Grown Out of Drought

You were born out of your father’s burst

ulcer, in the middle of the dead woods.

He carried you through a thirsting desert,

on the edge of a fire-fond town,

to a cabin of sheet metal and claimed

it as your home.

                                       You wanted

to be the son of a river.

When you told him your father

spat into the seared soil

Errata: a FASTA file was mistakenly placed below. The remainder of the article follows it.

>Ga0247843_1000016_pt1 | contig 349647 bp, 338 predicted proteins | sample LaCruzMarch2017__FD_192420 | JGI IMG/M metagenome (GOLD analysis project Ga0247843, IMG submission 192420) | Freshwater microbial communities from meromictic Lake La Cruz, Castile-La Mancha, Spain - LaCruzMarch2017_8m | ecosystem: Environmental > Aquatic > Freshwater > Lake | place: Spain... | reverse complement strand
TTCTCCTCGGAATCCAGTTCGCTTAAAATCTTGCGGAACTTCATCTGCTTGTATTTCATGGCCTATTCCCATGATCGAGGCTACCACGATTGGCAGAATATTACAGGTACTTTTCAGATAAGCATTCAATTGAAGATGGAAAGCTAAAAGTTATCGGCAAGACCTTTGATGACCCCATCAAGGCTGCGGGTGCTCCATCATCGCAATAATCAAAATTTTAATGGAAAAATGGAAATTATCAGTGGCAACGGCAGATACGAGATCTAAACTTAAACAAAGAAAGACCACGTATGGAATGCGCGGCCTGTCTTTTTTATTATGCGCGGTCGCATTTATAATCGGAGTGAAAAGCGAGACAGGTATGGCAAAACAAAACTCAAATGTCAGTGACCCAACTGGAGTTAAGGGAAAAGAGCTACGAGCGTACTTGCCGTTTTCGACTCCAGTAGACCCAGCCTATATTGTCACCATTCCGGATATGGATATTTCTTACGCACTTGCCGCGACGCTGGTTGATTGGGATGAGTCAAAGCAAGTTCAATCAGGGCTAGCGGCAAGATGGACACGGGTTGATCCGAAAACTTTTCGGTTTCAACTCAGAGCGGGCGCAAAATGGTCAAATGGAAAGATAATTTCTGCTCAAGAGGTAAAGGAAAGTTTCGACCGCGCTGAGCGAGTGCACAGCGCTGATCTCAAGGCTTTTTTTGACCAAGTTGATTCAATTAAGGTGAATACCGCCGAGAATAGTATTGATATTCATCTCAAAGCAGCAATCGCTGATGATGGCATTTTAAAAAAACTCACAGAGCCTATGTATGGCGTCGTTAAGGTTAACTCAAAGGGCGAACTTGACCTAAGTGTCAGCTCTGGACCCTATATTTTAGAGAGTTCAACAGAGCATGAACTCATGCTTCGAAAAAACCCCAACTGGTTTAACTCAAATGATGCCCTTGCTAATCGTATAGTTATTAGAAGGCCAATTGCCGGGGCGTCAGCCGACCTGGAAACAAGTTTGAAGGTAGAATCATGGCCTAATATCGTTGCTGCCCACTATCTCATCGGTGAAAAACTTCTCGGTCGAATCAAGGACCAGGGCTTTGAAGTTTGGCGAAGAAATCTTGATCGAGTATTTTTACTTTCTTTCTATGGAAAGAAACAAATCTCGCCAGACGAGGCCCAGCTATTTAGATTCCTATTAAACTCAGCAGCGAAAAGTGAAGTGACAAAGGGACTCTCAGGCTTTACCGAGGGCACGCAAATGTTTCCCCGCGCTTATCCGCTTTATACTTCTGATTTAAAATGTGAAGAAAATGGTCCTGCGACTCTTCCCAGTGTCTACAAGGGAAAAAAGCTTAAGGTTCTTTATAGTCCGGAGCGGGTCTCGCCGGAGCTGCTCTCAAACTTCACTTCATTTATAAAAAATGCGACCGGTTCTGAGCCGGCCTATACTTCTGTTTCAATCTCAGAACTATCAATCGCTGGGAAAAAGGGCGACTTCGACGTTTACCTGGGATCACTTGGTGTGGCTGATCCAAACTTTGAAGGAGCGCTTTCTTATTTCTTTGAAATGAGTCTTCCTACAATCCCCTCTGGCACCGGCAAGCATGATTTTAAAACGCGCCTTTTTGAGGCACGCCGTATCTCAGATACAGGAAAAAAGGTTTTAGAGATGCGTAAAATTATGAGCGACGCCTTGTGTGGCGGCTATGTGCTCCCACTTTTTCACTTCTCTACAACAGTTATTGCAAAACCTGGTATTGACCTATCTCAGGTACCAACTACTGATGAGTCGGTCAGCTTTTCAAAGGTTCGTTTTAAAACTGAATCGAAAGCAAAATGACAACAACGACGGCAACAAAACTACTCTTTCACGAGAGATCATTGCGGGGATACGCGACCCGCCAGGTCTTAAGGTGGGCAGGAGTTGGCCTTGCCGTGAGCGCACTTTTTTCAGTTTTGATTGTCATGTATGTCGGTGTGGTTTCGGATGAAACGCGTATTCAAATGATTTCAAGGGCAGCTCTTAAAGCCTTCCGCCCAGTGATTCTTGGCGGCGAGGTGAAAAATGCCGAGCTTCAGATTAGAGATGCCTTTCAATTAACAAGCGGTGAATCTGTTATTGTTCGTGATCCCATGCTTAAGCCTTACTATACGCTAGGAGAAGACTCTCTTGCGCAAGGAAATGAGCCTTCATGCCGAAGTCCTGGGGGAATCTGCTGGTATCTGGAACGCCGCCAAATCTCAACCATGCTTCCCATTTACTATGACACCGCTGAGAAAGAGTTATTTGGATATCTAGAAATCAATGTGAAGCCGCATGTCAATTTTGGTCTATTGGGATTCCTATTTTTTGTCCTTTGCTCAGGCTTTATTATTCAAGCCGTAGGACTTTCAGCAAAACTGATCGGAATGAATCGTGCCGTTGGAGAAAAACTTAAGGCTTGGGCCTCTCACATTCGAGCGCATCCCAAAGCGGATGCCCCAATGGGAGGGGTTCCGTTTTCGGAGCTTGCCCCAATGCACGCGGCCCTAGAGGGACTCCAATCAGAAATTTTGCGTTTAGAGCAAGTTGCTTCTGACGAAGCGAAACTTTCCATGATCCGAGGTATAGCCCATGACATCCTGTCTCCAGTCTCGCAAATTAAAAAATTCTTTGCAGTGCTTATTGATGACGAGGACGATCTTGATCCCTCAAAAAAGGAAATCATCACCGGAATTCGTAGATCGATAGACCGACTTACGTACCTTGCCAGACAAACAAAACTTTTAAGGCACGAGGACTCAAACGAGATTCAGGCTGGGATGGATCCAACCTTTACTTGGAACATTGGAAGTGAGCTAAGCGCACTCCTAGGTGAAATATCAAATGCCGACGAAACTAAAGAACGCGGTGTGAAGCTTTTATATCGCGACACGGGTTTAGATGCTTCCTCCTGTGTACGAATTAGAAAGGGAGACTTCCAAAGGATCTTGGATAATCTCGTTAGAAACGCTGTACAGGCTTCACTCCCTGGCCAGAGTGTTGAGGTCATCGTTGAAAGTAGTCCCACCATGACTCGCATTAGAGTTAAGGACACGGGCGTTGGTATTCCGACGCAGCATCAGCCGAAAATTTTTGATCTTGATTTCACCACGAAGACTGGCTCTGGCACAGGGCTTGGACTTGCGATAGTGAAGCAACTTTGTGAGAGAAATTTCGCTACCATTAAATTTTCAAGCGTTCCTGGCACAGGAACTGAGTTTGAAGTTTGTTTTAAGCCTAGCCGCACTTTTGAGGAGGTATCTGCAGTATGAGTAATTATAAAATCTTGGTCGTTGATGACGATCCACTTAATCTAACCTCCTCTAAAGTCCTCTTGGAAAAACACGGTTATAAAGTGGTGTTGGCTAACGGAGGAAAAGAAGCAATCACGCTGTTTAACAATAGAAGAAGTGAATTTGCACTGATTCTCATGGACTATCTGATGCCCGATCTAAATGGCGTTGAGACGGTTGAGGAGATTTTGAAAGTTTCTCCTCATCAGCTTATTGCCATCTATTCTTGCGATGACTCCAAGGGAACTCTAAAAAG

he said your mother was a frozen creek

half-a-nation away and began to fill

every well with cement.

You loitered at the supermarket and spoke

to bottles of water, calling them your cousins.

You thought of planting a hatchet

in the back of every townie

who swallowed one whole.

When they caught you shoving bottles

in your backpack, they pinned your arms

and tore off

                          your boots and socks

They beat the bottoms of your feet

with a cedar club till

your heels looked like two dying suns.

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